People in the mergers and acquisition market expect NationsBank Corp.'s bid for Boatmen's Bancshares to spark a new wave of activity, particularly in the Midwest.

The spotlight could shift from California - where some big thrift deals punctuated an otherwise quiet summer - to consolidation candidates in Boatmen's backyard.

Among the possibilities are First Tennessee National Corp. and Union Planters Corp., two Memphis-based regionals that would be surrounded by NationsBank upon completion of the Boatmen's deal, said William Houlihan, a managing director at Bear, Stearns & Co.

Such institutions may temper their previously stated preference for independence because "rather than competing with Boatmen's, they're now competing with Nations," Mr. Houlihan said.

The NationsBank transaction is also expected to spur interest on the acquirer side. Potential buyers are First Bank System and Norwest Corp., both of Minneapolis; and Banc One Corp. of Columbus, Ohio. Those three are rumored to have lost the bidding for Boatmen's.

"I have to say there is a fair probability that they will continue to shop around," said John Mason, a stock analyst at Interstate Johnson Lane, Atlanta.

Even before NationsBank announced its $9.6 billion deal Friday, some industry observers were predicting an upsurge in mergers this fall. Earlier last week, investment bankers had said there was much negotiating among bankers this summer that could yield deals after Labor Day. In addition, bankers are still facing some of the major issues, such as cost control, that drove last year's merger boom.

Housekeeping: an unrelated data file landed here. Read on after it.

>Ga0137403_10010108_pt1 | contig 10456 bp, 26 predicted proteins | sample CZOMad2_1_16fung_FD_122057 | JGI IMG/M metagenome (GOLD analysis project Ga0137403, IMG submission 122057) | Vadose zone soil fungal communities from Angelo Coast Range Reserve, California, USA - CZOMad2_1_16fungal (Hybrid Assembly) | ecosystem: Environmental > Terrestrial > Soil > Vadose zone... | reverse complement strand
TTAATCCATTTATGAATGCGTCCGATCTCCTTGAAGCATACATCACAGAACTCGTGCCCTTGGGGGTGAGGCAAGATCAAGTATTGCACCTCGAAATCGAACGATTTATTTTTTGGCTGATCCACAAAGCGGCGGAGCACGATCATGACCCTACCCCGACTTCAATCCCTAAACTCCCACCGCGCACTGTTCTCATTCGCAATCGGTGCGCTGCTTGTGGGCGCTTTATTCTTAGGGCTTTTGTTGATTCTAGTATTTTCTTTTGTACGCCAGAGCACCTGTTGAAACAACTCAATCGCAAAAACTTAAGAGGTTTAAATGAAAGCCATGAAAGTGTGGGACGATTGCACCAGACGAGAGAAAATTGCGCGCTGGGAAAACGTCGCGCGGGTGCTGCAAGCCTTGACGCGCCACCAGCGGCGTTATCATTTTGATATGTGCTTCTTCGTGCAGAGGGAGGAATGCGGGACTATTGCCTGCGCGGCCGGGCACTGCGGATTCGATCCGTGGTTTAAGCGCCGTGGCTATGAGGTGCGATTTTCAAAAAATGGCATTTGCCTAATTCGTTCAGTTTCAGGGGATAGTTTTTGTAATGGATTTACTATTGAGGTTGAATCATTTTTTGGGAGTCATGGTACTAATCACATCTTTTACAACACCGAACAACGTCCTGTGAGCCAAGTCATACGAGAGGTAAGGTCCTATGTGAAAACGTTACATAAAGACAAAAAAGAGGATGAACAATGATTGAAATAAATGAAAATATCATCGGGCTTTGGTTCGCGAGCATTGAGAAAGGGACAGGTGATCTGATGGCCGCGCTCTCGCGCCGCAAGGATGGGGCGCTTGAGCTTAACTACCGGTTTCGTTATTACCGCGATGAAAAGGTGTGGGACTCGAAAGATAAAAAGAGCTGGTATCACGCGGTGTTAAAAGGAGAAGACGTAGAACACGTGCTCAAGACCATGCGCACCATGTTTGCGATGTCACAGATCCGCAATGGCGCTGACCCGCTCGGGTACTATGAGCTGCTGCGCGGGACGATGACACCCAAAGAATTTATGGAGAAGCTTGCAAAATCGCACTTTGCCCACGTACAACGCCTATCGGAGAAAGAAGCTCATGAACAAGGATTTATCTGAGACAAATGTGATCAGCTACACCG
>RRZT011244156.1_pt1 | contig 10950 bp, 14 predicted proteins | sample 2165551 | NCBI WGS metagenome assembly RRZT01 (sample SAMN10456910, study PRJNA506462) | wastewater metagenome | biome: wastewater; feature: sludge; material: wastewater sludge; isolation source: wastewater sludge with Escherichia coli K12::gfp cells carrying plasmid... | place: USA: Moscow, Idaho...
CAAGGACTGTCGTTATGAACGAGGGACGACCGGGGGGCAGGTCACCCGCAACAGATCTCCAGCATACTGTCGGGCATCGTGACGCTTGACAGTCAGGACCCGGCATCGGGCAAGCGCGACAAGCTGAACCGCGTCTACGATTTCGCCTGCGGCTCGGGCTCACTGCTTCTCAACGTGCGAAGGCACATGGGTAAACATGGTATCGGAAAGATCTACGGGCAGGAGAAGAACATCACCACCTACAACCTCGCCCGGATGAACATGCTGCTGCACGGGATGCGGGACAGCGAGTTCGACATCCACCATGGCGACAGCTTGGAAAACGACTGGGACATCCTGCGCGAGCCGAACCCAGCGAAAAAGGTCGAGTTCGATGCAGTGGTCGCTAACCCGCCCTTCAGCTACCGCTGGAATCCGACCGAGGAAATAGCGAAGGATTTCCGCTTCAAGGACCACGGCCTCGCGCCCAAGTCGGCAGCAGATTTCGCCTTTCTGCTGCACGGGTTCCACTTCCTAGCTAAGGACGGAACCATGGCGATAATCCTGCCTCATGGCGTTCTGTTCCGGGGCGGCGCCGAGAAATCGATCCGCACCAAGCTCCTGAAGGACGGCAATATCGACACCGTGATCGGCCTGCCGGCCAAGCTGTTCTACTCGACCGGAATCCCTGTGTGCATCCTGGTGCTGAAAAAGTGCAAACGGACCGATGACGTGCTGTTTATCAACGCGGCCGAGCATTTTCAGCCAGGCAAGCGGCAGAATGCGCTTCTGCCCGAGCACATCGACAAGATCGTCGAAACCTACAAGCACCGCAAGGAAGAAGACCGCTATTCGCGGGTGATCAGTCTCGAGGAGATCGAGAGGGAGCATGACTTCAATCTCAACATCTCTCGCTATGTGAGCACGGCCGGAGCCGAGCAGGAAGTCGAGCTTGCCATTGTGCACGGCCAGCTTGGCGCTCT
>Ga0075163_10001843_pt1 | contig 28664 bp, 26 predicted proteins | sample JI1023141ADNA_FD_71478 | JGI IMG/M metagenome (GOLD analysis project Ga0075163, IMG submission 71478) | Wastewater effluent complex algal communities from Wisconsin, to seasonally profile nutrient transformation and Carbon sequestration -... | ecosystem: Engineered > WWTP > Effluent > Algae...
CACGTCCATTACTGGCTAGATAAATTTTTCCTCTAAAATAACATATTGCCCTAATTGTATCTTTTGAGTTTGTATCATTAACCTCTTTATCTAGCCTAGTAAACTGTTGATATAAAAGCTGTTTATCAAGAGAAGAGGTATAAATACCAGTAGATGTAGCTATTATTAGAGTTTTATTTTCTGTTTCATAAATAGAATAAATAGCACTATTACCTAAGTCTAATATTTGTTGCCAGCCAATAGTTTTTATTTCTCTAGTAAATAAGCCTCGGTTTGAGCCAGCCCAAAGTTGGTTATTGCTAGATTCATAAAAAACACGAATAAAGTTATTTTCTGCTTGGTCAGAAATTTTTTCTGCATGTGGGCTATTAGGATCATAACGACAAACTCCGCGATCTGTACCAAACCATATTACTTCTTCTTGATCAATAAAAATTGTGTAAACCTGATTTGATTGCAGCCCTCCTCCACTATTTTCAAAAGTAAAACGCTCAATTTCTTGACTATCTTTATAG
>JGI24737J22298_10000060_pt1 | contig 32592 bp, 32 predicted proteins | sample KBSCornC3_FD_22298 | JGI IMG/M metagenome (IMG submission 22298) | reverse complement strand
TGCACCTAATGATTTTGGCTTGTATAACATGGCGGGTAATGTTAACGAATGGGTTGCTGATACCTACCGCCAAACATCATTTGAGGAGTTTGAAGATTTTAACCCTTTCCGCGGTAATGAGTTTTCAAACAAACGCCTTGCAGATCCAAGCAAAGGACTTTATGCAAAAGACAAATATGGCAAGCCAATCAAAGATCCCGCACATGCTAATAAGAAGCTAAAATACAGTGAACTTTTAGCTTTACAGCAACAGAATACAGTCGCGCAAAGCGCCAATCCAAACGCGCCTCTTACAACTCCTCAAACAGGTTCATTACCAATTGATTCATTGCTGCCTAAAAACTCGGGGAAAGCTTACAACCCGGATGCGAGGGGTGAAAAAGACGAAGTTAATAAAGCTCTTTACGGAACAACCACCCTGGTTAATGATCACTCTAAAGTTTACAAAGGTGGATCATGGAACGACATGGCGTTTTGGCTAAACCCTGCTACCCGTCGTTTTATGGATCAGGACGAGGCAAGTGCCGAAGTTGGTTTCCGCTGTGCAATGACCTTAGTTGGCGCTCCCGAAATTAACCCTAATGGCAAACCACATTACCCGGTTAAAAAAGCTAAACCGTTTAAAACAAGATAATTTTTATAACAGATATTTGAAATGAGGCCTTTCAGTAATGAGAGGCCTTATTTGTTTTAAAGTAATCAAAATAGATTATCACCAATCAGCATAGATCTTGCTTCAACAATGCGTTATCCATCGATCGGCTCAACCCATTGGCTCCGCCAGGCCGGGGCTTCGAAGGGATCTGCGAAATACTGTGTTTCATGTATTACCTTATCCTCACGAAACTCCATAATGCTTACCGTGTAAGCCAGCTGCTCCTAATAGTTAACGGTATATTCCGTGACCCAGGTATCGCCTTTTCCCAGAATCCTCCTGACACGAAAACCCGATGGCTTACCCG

"The digestion of 1995's activity is settling in," said Milton Berlinski, an investment banker at Goldman, Sachs & Co.

Indeed, UBS Securities analyst Thomas Hanley last month published a widely read report identifying banks most likely to be taken over, including Boatmen's. Other candidates in the Midwest included St. Louis rival Mercantile Bancorp., No. 2 to Boatmen's in Missouri; Roosevelt Financial Group, also of St. Louis; and Firstar Corp. of Milwaukee.

But not all say NationsBank's deal will set acquirers to scouring the Midwest.

"I'm not sure there's any deal that otherwise would not have been done that now will be done as a result of this one," said H. Rodgin Cohen, a partner in the New York law firm of Sullivan & Cromwell. "Most of the people that are left have discipline. I don't think anybody's going to say, 'Well, now that that deal's been done, I've got to do a deal.' "

Few anticipated any transactions as big as NationsBank's. Many of the nation's biggest banks are still busy integrating major purchases made last year, observers said.

"I think we could see a few deals, but most major players are still working through some substantive transactions, like Fleet and First Union," said Carole Berger, a bank analyst at Salomon Brothers Inc.

For the latter part of the year, investment bankers are also predicting banks will show a growing interest in nonbanks, like investment management and consumer finance companies. Bank-to-bank transactions would only fuel that fire, as fast-growing institutions will want to offer broader product lines to their customers, said Michael Thomas, a managing director at Lazard Freres & Co.

"That kind of horizontal expansion makes sense, and will continue," he said.

But before banks look at product diversification they must focus on their core business, which in some cases involves buying out competitors.

The NationsBank deal "is sizable enough that it should - hopefully - wake up a few folks that had been toying with making acquisitions," said Scott Edgar, director of research at Sife Trust Fund, a Walnut Creek, Calif., institutional investor. "It certainly rings the bell for a second half of the year (that will) have more activity than the first half."

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